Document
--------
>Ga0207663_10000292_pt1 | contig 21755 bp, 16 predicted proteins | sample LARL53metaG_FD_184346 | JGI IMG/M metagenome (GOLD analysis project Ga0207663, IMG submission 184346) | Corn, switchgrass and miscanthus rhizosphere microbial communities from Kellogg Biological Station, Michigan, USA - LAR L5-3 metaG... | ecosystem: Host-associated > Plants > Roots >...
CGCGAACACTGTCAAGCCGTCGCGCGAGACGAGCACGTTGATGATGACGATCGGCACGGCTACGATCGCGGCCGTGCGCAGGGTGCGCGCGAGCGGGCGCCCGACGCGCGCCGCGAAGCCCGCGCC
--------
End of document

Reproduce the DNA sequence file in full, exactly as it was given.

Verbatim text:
>Ga0207663_10000292_pt1 | contig 21755 bp, 16 predicted proteins | sample LARL53metaG_FD_184346 | JGI IMG/M metagenome (GOLD analysis project Ga0207663, IMG submission 184346) | Corn, switchgrass and miscanthus rhizosphere microbial communities from Kellogg Biological Station, Michigan, USA - LAR L5-3 metaG... | ecosystem: Host-associated > Plants > Roots >...
CGCGAACACTGTCAAGCCGTCGCGCGAGACGAGCACGTTGATGATGACGATCGGCACGGCTACGATCGCGGCCGTGCGCAGGGTGCGCGCGAGCGGGCGCCCGACGCGCGCCGCGAAGCCCGCGCC